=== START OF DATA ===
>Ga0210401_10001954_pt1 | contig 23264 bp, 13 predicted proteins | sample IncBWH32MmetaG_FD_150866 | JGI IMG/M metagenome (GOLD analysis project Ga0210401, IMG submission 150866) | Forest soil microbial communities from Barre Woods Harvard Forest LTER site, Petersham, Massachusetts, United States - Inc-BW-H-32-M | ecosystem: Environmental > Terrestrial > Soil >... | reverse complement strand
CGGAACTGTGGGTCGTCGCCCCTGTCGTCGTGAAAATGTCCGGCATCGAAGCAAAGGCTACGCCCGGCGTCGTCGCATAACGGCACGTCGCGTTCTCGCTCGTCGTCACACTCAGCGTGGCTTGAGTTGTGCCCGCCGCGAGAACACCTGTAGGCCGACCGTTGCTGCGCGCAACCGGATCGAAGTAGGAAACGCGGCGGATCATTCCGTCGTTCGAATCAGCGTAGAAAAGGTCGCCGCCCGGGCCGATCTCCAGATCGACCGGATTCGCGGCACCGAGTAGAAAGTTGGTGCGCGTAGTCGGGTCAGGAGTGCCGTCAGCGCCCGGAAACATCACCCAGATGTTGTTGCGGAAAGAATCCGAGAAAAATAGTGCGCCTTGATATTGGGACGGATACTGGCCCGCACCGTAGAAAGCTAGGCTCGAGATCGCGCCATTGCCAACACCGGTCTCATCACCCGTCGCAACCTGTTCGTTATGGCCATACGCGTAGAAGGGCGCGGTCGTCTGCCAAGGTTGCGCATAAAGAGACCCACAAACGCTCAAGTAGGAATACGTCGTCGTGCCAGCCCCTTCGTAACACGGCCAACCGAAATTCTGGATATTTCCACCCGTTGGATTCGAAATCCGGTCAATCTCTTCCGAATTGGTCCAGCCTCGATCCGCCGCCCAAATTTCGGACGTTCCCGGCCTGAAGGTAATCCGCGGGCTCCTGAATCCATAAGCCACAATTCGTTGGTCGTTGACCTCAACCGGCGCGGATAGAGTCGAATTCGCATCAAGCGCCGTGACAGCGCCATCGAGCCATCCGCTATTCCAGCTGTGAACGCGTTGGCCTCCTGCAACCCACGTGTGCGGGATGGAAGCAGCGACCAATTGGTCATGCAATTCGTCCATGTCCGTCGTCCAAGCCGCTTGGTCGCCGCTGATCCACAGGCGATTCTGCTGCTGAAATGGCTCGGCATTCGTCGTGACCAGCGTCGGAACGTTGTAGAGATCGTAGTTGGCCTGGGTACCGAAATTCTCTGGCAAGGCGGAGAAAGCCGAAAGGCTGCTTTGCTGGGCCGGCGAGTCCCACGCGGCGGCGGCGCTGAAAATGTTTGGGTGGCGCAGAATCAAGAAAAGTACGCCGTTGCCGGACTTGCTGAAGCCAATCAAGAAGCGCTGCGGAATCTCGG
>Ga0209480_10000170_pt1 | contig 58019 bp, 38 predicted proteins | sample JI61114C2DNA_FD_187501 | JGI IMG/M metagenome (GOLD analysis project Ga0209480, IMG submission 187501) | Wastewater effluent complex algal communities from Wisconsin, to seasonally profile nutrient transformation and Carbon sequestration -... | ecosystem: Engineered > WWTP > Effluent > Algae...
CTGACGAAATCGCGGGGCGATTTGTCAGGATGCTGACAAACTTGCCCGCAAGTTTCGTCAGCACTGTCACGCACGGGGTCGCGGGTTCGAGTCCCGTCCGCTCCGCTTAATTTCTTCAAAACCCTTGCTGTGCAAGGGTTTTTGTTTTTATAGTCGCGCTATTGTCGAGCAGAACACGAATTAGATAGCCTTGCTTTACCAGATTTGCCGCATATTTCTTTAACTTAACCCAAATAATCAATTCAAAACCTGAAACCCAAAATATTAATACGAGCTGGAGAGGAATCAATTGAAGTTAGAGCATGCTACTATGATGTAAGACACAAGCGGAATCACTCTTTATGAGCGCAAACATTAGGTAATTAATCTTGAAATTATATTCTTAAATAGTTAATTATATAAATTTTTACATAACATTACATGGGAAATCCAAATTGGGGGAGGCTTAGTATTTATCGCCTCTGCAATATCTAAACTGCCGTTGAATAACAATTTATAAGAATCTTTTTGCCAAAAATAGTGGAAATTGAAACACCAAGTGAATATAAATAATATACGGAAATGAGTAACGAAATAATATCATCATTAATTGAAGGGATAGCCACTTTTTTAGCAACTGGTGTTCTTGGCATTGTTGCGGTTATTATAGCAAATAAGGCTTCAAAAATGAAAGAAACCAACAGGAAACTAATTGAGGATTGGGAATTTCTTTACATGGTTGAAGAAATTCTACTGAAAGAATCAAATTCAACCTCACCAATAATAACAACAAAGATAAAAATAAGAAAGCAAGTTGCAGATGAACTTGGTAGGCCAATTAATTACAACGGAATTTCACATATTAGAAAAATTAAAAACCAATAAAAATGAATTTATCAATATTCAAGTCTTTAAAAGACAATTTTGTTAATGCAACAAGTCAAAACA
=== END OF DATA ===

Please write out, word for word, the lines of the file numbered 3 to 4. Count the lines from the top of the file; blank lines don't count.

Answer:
>Ga0209480_10000170_pt1 | contig 58019 bp, 38 predicted proteins | sample JI61114C2DNA_FD_187501 | JGI IMG/M metagenome (GOLD analysis project Ga0209480, IMG submission 187501) | Wastewater effluent complex algal communities from Wisconsin, to seasonally profile nutrient transformation and Carbon sequestration -... | ecosystem: Engineered > WWTP > Effluent > Algae...
CTGACGAAATCGCGGGGCGATTTGTCAGGATGCTGACAAACTTGCCCGCAAGTTTCGTCAGCACTGTCACGCACGGGGTCGCGGGTTCGAGTCCCGTCCGCTCCGCTTAATTTCTTCAAAACCCTTGCTGTGCAAGGGTTTTTGTTTTTATAGTCGCGCTATTGTCGAGCAGAACACGAATTAGATAGCCTTGCTTTACCAGATTTGCCGCATATTTCTTTAACTTAACCCAAATAATCAATTCAAAACCTGAAACCCAAAATATTAATACGAGCTGGAGAGGAATCAATTGAAGTTAGAGCATGCTACTATGATGTAAGACACAAGCGGAATCACTCTTTATGAGCGCAAACATTAGGTAATTAATCTTGAAATTATATTCTTAAATAGTTAATTATATAAATTTTTACATAACATTACATGGGAAATCCAAATTGGGGGAGGCTTAGTATTTATCGCCTCTGCAATATCTAAACTGCCGTTGAATAACAATTTATAAGAATCTTTTTGCCAAAAATAGTGGAAATTGAAACACCAAGTGAATATAAATAATATACGGAAATGAGTAACGAAATAATATCATCATTAATTGAAGGGATAGCCACTTTTTTAGCAACTGGTGTTCTTGGCATTGTTGCGGTTATTATAGCAAATAAGGCTTCAAAAATGAAAGAAACCAACAGGAAACTAATTGAGGATTGGGAATTTCTTTACATGGTTGAAGAAATTCTACTGAAAGAATCAAATTCAACCTCACCAATAATAACAACAAAGATAAAAATAAGAAAGCAAGTTGCAGATGAACTTGGTAGGCCAATTAATTACAACGGAATTTCACATATTAGAAAAATTAAAAACCAATAAAAATGAATTTATCAATATTCAAGTCTTTAAAAGACAATTTTGTTAATGCAACAAGTCAAAACA